A Closer Look Into The Olmsted Office

We are back from Cape Cod, and had a dynamic third week at the Olmsted Center! This week Angelina, Julian, Ella and I commenced our work on our individual projects. We had an inspiring start to the week by visiting Fairsted (Frederick Law Olmsted National Historic Site) which was the Olmsted Center’s original location. It was through this visit that I really began to feel and recognize the importance of historic preservation of our cultural landscapes and monuments first hand. As a student focusing on Landscape Architecture, this visit was particularly moving and stimulating because I was able to witness the evolution of the discipline.

The whole experience of touring the interior spaces within the Olmsted house and office as well as the surrounding landscape was especially alluring due to Park Ranger Alan Bank’s informative guidance. The tour was also influential for Angelina and I, due to our current collaboration on a landscape treatment plan for the Green Hill Parcel which is a part of the Frederick Law Olmsted National Historic Site.
As soon as we entered Olmsted’s home and office, we were greeted by a quote by Frederick Law Olmsted Sr., “I want to make myself useful in the world-to make others happy-to help advance the condition of society…”
I identified very much with this quote, and it also sparked my curiosity. I wondered what it would be like to be a landscape architect or designer in the time period of Olmsted in comparison to now. This thought stuck with me throughout our tour of the site, and began to unfold into a very interesting story.

One idea that became clear throughout our tour was that I would not be able to practice landscape architecture in the time of Olmsted. In the early twentieth century, women faced many obstacles in securing professional employment due to the idea that women were not able to withstand heavy workloads. Many women were only employed to fill clerical positions within the firm.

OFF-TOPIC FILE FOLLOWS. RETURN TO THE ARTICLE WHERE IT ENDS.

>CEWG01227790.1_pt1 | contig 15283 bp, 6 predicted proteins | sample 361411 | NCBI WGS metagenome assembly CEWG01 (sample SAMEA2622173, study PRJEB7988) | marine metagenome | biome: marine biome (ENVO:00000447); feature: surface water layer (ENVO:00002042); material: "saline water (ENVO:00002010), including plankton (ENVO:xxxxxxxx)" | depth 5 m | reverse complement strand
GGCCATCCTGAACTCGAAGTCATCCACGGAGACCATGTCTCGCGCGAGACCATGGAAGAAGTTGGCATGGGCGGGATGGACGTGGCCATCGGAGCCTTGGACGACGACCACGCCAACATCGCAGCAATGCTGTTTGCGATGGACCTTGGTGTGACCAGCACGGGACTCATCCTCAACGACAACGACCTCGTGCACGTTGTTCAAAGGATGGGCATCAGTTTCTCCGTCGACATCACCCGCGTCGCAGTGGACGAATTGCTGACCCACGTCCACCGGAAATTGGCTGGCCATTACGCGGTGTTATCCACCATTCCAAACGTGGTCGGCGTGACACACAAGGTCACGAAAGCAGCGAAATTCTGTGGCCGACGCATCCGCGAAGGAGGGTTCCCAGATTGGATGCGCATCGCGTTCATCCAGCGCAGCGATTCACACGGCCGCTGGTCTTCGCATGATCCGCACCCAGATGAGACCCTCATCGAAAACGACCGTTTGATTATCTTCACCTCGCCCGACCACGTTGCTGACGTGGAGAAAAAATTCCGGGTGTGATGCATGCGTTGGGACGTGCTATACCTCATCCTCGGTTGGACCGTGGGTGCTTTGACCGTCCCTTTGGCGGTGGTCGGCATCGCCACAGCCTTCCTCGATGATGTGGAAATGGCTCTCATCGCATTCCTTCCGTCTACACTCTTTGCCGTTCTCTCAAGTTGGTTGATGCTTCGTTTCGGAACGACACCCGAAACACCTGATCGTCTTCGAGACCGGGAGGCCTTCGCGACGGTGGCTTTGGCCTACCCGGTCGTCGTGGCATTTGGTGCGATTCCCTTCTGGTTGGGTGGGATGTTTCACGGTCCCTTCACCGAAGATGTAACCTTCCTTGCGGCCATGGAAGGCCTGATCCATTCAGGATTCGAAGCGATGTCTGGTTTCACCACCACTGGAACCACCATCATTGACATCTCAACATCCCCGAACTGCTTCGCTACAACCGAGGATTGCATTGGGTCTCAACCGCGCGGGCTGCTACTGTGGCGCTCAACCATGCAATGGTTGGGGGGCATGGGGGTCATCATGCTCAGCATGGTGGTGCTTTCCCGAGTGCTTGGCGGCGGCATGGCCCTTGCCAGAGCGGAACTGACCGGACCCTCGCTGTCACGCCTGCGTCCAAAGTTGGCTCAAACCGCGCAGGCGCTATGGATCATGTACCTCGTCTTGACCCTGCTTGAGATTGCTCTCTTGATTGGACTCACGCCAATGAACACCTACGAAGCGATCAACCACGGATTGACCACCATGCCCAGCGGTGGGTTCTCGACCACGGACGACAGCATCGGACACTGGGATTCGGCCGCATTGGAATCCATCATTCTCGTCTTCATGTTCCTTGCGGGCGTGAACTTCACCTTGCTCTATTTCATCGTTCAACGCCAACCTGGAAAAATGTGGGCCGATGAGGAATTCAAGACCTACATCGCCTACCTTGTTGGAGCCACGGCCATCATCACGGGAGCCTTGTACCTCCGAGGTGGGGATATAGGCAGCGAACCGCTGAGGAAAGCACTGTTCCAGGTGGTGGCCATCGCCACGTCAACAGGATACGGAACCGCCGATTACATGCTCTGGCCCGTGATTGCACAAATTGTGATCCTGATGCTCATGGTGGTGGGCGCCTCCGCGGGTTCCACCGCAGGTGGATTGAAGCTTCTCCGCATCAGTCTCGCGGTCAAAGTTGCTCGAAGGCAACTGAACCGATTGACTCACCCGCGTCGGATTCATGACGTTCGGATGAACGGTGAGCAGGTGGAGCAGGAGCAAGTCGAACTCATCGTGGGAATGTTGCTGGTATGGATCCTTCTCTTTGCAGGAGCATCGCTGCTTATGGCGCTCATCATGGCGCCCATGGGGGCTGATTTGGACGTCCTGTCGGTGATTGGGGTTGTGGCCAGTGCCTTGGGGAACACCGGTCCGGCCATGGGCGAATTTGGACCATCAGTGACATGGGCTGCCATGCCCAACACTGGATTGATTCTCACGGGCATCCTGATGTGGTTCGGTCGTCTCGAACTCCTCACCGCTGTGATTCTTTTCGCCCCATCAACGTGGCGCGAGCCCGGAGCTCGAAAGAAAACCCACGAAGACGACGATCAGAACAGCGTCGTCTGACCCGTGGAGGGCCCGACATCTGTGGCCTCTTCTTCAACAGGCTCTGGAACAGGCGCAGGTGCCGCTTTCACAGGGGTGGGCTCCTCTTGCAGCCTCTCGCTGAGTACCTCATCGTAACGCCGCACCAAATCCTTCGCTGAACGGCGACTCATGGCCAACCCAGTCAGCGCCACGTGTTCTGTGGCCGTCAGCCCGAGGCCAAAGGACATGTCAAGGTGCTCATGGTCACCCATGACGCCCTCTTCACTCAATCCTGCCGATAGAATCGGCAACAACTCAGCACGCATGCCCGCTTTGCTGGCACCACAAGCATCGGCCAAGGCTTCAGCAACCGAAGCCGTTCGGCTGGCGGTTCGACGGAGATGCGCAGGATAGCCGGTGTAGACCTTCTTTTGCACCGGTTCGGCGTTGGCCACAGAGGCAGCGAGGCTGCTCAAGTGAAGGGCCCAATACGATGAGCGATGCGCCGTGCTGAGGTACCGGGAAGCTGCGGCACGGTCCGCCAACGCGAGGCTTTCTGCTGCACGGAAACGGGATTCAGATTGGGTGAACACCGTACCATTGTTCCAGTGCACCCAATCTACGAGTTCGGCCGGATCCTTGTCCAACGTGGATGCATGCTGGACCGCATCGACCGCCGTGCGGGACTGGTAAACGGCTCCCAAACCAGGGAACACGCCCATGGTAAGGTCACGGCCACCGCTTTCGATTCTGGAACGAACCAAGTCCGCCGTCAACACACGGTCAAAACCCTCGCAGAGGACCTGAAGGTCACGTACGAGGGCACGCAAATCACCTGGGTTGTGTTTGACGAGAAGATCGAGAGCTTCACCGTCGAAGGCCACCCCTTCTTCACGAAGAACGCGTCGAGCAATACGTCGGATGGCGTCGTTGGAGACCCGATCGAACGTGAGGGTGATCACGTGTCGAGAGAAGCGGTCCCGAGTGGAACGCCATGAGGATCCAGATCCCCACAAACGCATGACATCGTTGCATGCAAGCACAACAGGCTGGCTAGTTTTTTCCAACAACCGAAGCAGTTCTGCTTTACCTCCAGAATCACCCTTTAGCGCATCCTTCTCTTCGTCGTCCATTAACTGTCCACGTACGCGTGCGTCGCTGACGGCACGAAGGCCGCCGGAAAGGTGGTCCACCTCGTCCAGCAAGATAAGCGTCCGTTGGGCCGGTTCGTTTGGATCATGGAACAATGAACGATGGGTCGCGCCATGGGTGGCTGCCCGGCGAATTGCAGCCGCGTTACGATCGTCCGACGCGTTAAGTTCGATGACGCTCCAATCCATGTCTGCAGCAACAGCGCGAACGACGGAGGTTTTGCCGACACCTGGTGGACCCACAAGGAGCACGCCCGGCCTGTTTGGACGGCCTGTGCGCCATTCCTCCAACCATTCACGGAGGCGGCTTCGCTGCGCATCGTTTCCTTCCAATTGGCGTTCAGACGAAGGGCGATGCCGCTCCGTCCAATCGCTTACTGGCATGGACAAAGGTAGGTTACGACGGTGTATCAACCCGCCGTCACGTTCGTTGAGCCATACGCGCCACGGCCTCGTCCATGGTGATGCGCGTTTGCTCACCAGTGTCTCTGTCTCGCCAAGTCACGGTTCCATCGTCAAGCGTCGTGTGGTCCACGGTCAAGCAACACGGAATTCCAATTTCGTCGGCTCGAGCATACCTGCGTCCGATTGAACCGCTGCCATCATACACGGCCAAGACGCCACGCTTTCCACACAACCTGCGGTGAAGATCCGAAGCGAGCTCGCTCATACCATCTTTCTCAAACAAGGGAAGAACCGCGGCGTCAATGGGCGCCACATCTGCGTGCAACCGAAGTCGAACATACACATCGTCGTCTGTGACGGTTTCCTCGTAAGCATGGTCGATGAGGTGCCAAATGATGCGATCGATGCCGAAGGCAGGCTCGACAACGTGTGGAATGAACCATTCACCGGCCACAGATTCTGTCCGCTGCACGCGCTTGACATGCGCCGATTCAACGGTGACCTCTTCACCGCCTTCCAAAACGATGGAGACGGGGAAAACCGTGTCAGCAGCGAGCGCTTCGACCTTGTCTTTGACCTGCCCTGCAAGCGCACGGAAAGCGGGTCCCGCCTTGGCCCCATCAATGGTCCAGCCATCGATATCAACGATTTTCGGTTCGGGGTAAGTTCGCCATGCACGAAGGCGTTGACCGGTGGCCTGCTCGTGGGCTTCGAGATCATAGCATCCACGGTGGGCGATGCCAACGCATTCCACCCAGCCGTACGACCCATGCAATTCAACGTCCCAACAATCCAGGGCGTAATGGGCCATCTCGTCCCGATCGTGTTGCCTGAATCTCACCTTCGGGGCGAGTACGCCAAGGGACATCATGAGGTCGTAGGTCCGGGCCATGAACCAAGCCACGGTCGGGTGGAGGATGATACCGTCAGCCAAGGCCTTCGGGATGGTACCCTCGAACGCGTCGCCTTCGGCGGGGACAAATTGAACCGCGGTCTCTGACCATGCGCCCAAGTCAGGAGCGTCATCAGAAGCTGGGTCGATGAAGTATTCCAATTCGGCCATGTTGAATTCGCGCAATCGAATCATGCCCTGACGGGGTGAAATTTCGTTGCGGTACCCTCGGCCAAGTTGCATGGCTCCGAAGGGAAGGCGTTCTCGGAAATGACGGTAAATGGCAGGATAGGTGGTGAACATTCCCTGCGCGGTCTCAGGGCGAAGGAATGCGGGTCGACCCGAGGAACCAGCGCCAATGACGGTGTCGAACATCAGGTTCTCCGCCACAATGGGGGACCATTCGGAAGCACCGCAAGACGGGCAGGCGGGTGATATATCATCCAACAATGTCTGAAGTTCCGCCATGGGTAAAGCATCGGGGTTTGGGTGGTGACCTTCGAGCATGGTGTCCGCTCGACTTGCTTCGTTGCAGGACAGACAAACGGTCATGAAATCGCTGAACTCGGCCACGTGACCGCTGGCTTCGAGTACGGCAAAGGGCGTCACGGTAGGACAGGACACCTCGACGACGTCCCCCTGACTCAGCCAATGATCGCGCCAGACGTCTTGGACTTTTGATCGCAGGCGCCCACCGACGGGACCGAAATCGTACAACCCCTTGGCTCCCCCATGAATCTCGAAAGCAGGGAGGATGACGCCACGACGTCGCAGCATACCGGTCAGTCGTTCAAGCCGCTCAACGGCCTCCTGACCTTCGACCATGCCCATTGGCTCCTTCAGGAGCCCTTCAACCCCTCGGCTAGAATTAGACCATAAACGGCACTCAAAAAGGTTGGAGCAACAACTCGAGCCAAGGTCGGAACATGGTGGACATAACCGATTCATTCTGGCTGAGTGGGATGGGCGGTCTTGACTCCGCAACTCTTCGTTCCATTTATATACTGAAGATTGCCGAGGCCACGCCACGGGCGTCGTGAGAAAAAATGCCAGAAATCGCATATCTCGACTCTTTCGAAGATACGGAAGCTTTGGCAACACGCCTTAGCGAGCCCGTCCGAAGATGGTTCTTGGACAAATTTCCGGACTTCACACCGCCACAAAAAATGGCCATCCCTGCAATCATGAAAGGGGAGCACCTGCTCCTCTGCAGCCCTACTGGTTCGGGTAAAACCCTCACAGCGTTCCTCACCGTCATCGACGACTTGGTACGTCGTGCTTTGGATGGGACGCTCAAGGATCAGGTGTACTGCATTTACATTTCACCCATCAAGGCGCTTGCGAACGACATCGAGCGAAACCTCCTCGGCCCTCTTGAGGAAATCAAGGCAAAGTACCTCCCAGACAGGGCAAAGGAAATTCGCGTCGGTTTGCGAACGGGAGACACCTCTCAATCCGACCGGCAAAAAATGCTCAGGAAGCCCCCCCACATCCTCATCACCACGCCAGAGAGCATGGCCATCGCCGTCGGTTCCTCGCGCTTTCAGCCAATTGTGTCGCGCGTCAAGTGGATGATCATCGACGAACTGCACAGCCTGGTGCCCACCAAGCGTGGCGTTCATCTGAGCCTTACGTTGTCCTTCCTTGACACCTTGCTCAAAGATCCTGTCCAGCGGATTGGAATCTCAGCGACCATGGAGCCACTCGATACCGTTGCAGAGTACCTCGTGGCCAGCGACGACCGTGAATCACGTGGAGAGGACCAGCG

This is evident through a series of cartoons and drawings that the Olmsted staff created which give an idea of what it was like to work in the Olmsted’s firm at that time.

Helen Bullard Cartoon

Cartoon Clerical Staff
Stella Obst is one woman who had an essential role at the Olmsted Office. Stella graduated from Wellesley College and was searching from employment upon her graduation. Stella had an interest in Olmsted and pursued a position at the firm. She was appointed a position as Frederick Law Olmsted Jr.’s secretary and became an essential part of the firm.

Stella Obst - Frederick law Olmsted Jr.
It was very inspiring to learn of Olmsted’s work, his firm, and the emergence of women into the field of landscape architecture. I hope to apply the same passion and determination to my current and future work as a DTP intern and eventually as a Landscape Architect.

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